When the Enterprise picks up Lokai, a mysterious alien who is white on the right side of his body, and black on the left, they have no idea that they have stepped into a millennia-old conflict. For Lokai is soon followed by Bele, an alien from the same planet who is white on the left side of his body, and black on the right. Bele considers Lokai to be a traitor, criminal and all-round inferior being, and has chased him across the galaxy for 50,000 years, hoping to bring him to justice. Unable and unwilling to choose sides, the Enterprise crew must find a way to deal with these two implacably warring individuals.
What a difference two decades makes! When I first watched Star Trek, my viewing companion was my grandmother, and she hated this episode – to paraphase, “how silly, they hate each other because they have opposite colours”. This was what stuck in my mind, along with a memory of this being a slow-paced episode with not much happening. This time around, my viewing companion really enjoyed the allegorical nature of this episode; these aliens look much the same to the crew of the Enterprise, but slight differences in the colour of their skin have caused centuries of racial hatred. How silly, to judge someone by the colour of their skin, right?
So, in that regard, I have a newfound appreciation for the episode – after all, it’s doing what Star Trek does best, which is to use sci-fi to shine a light on ourselves. Nonetheless, it’s far from perfect – yes, there’s a good idea here, but as with so many recent episodes, in order to stretch it out to 50 minutes, it feels like there’s a lot of padding.
It’s not always black and white
- For once, the remastered edition has done a good thing – correcting the shuttlecraft that lands in the hangar bay from generic stock footage of the Galileo to a correctly labelled shuttlecraft from Starbase 4.
- Bele is so magic that he is able to control the Enterprise just by waving his hands around. And of course, as per usual no one stops him from freely entering sensitive areas such as the transporter room – which is left unmanned at times!
- Since it’s possible to set the transporter yourself, leave the console and step onto the pad, why is a transporter operator needed to pull all those levers? Is Scotty lying about how difficult it is just so he can still earn the big bucks for being a transporter expert? Also, how does the “do it yourself” mode work? Is it like a self-timer on a camera, where you have to set it and run into position? Does it activate even if you don’t get to the pad on time, or does it have a weight sensor that triggers the transporter to activate?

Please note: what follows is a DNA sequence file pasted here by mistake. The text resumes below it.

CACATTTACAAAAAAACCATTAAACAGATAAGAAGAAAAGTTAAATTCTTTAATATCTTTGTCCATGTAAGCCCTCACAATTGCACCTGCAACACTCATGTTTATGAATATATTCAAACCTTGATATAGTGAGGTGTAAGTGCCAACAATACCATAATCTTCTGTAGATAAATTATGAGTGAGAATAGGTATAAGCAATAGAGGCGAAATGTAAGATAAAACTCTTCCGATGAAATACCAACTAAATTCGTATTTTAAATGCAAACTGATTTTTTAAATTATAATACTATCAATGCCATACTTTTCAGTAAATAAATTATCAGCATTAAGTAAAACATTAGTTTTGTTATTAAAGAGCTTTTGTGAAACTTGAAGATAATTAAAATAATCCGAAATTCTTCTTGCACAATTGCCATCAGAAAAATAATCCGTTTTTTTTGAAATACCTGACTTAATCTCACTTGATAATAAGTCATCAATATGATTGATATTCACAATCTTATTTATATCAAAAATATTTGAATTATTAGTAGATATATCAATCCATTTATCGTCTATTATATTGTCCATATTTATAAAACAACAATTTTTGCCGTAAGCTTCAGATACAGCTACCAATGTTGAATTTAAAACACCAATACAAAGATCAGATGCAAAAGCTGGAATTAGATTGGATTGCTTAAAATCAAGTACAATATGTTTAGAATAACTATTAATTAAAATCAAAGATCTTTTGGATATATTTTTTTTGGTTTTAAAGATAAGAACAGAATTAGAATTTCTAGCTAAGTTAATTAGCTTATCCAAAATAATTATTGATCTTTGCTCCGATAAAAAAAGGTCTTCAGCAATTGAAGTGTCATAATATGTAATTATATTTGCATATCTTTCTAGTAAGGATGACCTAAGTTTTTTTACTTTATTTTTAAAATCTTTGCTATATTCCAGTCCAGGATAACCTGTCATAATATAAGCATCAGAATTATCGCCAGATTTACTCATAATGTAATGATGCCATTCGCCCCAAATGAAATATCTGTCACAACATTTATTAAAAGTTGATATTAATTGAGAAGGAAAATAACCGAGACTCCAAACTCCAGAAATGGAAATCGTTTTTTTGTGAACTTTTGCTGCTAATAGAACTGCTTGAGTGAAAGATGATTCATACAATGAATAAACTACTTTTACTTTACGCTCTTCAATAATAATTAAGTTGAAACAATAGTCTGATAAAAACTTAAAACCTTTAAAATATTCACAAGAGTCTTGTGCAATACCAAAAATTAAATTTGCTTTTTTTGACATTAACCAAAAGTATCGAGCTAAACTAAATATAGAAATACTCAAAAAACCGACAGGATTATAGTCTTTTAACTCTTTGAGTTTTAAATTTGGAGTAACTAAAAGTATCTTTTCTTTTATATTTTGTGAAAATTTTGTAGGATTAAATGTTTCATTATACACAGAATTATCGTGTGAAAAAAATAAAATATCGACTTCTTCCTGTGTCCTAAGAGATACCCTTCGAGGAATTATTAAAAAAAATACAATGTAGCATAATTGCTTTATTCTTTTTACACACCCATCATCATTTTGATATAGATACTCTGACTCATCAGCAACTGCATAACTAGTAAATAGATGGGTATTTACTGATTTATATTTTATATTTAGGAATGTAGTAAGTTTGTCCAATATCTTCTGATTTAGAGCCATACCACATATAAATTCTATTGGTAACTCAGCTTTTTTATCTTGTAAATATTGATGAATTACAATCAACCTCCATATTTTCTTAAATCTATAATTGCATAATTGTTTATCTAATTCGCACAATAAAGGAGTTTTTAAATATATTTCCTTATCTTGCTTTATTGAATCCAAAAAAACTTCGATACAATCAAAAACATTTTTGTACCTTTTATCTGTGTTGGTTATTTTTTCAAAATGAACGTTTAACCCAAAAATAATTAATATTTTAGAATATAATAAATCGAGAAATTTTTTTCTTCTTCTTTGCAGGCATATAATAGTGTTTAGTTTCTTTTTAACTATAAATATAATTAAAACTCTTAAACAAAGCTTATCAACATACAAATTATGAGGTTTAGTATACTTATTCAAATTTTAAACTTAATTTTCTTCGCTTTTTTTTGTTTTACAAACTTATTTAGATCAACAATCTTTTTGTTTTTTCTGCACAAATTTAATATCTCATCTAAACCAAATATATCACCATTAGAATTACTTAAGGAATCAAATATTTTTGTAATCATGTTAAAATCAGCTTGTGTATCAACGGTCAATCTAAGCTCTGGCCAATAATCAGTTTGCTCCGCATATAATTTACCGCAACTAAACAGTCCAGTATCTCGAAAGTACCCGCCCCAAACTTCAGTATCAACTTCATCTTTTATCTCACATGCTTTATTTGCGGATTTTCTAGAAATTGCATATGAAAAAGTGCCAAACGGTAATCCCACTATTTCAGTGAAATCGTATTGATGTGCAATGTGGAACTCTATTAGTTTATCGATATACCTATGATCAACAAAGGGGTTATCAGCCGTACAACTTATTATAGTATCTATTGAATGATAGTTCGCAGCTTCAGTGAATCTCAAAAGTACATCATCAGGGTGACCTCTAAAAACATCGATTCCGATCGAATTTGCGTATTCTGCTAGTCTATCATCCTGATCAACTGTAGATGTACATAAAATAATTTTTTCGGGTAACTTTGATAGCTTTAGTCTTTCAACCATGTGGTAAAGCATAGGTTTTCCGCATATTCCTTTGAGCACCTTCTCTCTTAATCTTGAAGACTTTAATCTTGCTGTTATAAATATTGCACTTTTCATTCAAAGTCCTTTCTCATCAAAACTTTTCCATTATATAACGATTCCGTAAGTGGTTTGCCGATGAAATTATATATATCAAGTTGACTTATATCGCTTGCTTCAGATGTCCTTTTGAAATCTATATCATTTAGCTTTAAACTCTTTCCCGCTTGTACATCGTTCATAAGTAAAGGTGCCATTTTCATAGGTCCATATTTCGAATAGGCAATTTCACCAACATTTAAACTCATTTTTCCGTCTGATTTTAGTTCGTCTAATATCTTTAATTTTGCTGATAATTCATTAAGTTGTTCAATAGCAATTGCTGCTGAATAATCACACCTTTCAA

- In this episode, Bele specifically gets given guest quarters, which seems like a sensible thing for the ship to have, given that they often transport dignitaries and the like. However, in Elaan of Troyius, Uhura gives her quarters up for Elaan (and it’s unclear whether any of the things Elaan breaks are Uhura’s treasured personal possessions). Why do this? Is it because they’re both women, and the guest quarters are only for men? Unlikely, unless Uhura has been giving up her quarters for every female visitor on the ship, without complaint. Does Uhura have the best quarters on the ship, whilst the guest quarters are spartan and unattractive? Maybe Elaan really loves African art?
- Going back to Elaan of Troyius again for a moment, weren’t Elas and Troyius pre-warp cultures since they only had nuclear-powered intra-solar system spaceflight? Whither Prime Directive?
- In this episode, the ship is able to travel at Warp 10+ without breaking apart, even though in some episodes anything from Warp 7 upwards is a strain on Scotty’s beloved engines.
- Kirk talks about the “south end” of the galaxy, as if this has any meaning at all.
Summary – Let That Be Your Last Battlefield: Martin Luther King had a dream, but it didn’t reach every corner of the galaxy.